We asked Sean Kosofsky to share some of what he’s learned working for 25 years in the nonprofit sector, including as executive director for four organizations. (Learn more about Sean and his work.) In this post, he talks about a common need for most organizations: how to grow your list of supporters. We’re grateful for his expertise and generosity.
If your organization relies on donations or public engagement (and most do), one of the smartest investments you can make is in growing your email list. The size of your email list determines your reach, your online fundraising, and the breadth of your support among individuals. In short, your email list is a key indicator of your capacity.
It’s hard to build a list from nothing. But once you hit a tipping point, it becomes much easier to scale from there. Most organizations with big lists either built them over time, grew them with really successful campaigns, or used marketing tactics. This blog post is a blend of beginner and advanced tactics for using all of those methods.
Traditionally, nonprofits grow their lists by simply asking people to sign up at events, tables, or for their email newsletter. But, some organizations run campaigns, petitions, pledges, etc. There are many ways to grow your list and I am constantly asked by nonprofits for ways to do this that are inexpensive. I have spent my life in nonprofits trying to figure this out. But since the Spring, I have had a baptism by fire, growing my own business through a blend of marketing, business development, lead generation, and traditional nonprofit tactics.
I have created a robust list of ways for organizations to grow their email list. Marketers have learned some things about building lists through lead generation, marketing funnels, sales, and conversions. These are all terms that may seem foreign to most nonprofit staff. Nonprofits tend to think people will give us their email because they care about the issue. Marketers have known for some time that giving your email to anyone comes at a cost. So, what if nonprofits give away things of value in exchange for an email? Your newsletter may be awesome but asking someone to subscribe is not the same as giving them something of value.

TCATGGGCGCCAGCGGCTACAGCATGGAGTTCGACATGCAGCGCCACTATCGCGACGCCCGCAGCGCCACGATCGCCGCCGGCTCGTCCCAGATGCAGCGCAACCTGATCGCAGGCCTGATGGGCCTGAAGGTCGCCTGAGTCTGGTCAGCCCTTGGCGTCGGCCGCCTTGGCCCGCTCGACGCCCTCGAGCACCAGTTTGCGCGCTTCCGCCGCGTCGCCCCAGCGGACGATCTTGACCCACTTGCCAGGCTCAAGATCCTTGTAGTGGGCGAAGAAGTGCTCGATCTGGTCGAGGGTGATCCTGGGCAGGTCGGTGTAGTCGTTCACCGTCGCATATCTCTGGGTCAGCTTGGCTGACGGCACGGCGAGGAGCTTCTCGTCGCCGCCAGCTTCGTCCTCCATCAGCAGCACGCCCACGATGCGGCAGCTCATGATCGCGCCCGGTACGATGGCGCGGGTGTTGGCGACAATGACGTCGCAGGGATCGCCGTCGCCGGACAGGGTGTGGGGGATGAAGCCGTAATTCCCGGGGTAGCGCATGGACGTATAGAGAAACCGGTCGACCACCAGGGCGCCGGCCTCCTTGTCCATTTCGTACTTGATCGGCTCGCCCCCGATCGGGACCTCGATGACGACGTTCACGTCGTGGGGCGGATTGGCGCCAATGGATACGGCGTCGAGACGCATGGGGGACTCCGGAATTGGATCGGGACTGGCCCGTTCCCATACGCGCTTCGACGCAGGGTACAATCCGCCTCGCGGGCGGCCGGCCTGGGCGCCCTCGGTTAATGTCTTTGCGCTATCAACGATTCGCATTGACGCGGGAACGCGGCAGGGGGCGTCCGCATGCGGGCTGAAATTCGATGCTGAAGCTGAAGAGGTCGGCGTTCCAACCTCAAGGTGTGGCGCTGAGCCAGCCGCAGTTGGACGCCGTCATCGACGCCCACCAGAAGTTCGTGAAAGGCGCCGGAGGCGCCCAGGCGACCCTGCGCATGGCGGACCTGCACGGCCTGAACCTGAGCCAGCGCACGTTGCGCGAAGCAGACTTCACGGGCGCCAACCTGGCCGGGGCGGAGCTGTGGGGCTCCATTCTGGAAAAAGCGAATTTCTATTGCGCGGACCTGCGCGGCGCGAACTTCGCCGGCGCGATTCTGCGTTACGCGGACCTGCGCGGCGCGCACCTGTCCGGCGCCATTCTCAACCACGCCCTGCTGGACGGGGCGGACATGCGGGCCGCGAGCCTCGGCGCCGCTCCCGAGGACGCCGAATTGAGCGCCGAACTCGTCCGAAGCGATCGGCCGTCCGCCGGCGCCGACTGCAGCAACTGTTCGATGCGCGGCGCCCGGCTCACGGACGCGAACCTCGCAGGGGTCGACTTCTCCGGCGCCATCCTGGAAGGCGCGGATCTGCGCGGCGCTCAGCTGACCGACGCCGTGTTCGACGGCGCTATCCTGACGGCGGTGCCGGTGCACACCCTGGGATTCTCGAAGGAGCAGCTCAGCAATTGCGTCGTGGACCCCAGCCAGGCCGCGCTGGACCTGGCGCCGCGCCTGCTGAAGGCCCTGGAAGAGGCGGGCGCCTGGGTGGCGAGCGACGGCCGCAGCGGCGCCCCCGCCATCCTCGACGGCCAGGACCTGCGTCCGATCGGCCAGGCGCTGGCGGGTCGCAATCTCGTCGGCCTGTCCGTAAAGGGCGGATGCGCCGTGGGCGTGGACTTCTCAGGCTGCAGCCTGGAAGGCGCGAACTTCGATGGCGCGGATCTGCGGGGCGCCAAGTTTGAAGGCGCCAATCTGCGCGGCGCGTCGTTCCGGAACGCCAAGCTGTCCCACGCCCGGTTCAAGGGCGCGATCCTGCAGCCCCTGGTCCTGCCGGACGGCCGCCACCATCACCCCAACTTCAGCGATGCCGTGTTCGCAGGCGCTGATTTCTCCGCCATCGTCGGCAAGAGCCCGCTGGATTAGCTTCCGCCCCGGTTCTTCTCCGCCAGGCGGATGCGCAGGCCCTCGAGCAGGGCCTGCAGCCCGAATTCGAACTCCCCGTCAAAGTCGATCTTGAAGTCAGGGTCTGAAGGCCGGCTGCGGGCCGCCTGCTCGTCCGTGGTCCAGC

When you look at the list I have created, you will see it relies very heavily on landing pages and lead magnets. A landing page is a page you create on the internet that is not necessarily attached to your website, but it serves one purpose: a call to action. So, a landing page gets you to download, sign up, buy, enroll, schedule, or take some other action so the content and design of the landing page is singularly focused. Nonprofits need to seriously start utilizing this strategy more. It also helped that it isn’t necessarily expensive. You can subscribe to a landing page service or build your own on your site, but these pages look very different from normal website pages.
Here are a few teasers from the list:
- Did you know you can export your contact list, with emails, from Linkedin? Well, you can. Ask every board member and staff member if they are comfortable doing this and throw them all into one .csv file. Do the same with your contact list from Gmail, Yahoo, Outlook or other contact list. Then use a program like Mailshake.com to reach out to your “cold emails” to get them to opt-in to your normal email program.
- Chances are your board, volunteers and staff are participating in many online groups, communities, forums, Facebook groups, etc. After you have built a landing page, casually drop the link into these communities in a way that doesn’t seem like a sales pitch. Again, your landing page should offer a free giveaway that is of high value and solves a “pain point” for people.
- Consider using your email signature as a place to include your landing page link. Bonus, have all staff and board members use autoresponders, some or all of the time, with a link and pitch for people to grab your lead magnet from your landing page.
If you’re interested, you can download the full list from Sean’s website.